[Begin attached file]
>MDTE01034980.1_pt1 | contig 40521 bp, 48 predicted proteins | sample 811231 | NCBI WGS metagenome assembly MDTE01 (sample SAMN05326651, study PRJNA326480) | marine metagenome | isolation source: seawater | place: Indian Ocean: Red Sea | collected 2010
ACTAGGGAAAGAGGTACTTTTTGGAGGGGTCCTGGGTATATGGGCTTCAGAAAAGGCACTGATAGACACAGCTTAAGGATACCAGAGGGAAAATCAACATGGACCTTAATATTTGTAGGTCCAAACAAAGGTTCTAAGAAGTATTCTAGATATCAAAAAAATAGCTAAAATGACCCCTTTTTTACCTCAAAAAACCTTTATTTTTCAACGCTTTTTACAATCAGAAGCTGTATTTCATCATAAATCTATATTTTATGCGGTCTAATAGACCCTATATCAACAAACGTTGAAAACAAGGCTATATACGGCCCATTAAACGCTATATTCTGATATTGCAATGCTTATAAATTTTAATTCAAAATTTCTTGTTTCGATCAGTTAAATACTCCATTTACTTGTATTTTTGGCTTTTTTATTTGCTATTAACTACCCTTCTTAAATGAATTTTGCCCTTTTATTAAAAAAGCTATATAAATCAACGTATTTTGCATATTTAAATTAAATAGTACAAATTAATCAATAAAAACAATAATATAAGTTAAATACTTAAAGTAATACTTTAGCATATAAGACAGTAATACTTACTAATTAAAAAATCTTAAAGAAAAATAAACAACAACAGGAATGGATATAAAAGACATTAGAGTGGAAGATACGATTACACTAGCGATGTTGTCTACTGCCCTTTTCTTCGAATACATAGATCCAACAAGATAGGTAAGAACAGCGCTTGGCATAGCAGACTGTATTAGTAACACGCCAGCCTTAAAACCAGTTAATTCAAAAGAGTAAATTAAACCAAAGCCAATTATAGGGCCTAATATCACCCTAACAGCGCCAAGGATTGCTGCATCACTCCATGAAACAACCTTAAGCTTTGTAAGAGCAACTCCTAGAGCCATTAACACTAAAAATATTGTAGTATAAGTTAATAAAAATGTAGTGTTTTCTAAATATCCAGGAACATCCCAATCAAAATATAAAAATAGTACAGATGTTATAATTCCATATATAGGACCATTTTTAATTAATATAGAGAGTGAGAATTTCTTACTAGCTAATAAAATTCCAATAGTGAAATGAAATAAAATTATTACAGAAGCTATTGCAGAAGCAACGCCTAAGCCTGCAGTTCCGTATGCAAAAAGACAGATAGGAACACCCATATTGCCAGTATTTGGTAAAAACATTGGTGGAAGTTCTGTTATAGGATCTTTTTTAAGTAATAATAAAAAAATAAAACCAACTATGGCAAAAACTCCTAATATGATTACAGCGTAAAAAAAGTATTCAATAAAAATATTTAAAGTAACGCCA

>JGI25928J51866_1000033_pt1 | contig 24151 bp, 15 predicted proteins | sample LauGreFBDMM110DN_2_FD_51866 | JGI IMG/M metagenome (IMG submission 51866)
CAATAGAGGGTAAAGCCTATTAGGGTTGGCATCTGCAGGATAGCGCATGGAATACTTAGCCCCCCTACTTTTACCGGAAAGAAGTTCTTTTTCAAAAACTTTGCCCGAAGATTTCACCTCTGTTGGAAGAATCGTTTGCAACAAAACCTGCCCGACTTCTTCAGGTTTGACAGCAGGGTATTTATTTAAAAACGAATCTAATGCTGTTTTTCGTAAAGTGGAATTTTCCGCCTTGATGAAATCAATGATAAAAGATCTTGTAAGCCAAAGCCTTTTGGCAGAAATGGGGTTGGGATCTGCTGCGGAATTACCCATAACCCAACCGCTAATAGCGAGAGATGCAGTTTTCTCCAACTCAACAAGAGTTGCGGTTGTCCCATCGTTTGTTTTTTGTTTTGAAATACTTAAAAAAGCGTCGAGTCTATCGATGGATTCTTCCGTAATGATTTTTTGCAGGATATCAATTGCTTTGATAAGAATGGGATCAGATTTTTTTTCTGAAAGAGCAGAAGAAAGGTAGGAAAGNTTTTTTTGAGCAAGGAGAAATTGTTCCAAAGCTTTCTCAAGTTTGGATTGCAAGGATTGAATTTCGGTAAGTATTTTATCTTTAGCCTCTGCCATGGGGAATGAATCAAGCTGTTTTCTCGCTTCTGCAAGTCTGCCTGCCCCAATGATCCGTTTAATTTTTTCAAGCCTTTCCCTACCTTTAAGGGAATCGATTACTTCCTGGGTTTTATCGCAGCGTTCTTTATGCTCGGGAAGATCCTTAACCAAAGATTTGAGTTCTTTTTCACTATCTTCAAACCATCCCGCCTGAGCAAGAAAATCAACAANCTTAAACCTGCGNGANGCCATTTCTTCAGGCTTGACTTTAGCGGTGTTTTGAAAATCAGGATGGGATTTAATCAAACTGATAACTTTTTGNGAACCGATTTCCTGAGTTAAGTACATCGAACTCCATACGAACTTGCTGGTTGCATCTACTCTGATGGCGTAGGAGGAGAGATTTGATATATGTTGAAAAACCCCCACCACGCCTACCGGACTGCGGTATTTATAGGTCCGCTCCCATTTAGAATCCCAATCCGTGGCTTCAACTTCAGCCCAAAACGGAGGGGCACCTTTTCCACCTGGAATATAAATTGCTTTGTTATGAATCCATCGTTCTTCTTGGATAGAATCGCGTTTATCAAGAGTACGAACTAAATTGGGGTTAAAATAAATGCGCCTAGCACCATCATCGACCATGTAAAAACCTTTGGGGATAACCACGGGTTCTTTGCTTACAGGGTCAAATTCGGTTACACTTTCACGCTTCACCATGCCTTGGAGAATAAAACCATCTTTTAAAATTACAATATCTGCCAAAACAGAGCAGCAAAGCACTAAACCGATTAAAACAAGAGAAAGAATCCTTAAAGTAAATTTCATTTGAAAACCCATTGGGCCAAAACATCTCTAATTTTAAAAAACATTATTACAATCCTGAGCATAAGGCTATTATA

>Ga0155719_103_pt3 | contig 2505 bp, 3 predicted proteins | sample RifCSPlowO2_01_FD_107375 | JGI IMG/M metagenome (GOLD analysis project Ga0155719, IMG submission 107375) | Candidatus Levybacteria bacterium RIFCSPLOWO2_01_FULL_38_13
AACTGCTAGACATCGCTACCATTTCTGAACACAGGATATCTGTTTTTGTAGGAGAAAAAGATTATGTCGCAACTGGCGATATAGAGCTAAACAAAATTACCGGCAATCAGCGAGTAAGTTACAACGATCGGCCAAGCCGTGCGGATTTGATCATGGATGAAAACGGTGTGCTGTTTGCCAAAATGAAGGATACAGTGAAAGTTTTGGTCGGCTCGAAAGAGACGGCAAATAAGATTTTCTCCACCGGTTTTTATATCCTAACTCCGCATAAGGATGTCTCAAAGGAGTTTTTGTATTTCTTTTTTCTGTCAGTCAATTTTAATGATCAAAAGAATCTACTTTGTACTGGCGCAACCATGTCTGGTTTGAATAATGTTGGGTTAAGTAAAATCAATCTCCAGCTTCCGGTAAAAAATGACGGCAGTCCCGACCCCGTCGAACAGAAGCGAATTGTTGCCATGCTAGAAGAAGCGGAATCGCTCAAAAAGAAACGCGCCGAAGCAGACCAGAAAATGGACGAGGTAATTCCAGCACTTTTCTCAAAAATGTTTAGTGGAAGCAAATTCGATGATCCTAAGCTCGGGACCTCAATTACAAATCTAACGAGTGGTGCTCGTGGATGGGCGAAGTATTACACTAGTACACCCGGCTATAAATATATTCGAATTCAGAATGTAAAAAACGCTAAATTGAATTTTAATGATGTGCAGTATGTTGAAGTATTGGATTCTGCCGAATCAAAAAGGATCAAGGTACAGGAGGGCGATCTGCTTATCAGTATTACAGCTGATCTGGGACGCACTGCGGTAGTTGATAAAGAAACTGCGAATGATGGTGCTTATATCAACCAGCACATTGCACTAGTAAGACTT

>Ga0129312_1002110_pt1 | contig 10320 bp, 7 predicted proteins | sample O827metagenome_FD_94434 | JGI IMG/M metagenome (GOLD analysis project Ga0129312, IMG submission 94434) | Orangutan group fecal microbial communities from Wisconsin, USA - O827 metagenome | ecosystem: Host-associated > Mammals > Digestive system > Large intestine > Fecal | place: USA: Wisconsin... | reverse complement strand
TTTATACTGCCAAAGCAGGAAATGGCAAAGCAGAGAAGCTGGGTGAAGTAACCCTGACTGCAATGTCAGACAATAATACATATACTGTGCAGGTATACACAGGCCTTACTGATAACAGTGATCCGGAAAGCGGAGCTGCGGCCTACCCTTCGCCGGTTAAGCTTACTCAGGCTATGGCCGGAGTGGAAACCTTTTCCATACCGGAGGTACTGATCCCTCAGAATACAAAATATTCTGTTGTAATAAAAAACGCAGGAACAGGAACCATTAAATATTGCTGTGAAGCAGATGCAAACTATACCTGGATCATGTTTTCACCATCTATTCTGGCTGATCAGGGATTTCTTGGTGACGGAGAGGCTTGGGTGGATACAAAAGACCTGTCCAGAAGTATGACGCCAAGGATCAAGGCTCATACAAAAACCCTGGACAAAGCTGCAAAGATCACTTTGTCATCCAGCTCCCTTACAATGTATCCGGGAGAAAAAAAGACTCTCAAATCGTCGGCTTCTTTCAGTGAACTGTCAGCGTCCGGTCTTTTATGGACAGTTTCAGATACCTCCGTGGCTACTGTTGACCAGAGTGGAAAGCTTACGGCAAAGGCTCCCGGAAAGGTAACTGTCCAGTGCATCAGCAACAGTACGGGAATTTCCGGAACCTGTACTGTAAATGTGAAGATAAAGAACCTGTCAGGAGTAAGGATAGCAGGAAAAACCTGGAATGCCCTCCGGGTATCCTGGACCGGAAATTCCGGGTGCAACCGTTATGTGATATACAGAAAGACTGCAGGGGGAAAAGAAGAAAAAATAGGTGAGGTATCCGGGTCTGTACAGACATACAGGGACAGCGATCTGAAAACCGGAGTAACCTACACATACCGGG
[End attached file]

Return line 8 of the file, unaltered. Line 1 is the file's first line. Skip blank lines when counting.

TTTATACTGCCAAAGCAGGAAATGGCAAAGCAGAGAAGCTGGGTGAAGTAACCCTGACTGCAATGTCAGACAATAATACATATACTGTGCAGGTATACACAGGCCTTACTGATAACAGTGATCCGGAAAGCGGAGCTGCGGCCTACCCTTCGCCGGTTAAGCTTACTCAGGCTATGGCCGGAGTGGAAACCTTTTCCATACCGGAGGTACTGATCCCTCAGAATACAAAATATTCTGTTGTAATAAAAAACGCAGGAACAGGAACCATTAAATATTGCTGTGAAGCAGATGCAAACTATACCTGGATCATGTTTTCACCATCTATTCTGGCTGATCAGGGATTTCTTGGTGACGGAGAGGCTTGGGTGGATACAAAAGACCTGTCCAGAAGTATGACGCCAAGGATCAAGGCTCATACAAAAACCCTGGACAAAGCTGCAAAGATCACTTTGTCATCCAGCTCCCTTACAATGTATCCGGGAGAAAAAAAGACTCTCAAATCGTCGGCTTCTTTCAGTGAACTGTCAGCGTCCGGTCTTTTATGGACAGTTTCAGATACCTCCGTGGCTACTGTTGACCAGAGTGGAAAGCTTACGGCAAAGGCTCCCGGAAAGGTAACTGTCCAGTGCATCAGCAACAGTACGGGAATTTCCGGAACCTGTACTGTAAATGTGAAGATAAAGAACCTGTCAGGAGTAAGGATAGCAGGAAAAACCTGGAATGCCCTCCGGGTATCCTGGACCGGAAATTCCGGGTGCAACCGTTATGTGATATACAGAAAGACTGCAGGGGGAAAAGAAGAAAAAATAGGTGAGGTATCCGGGTCTGTACAGACATACAGGGACAGCGATCTGAAAACCGGAGTAACCTACACATACCGGG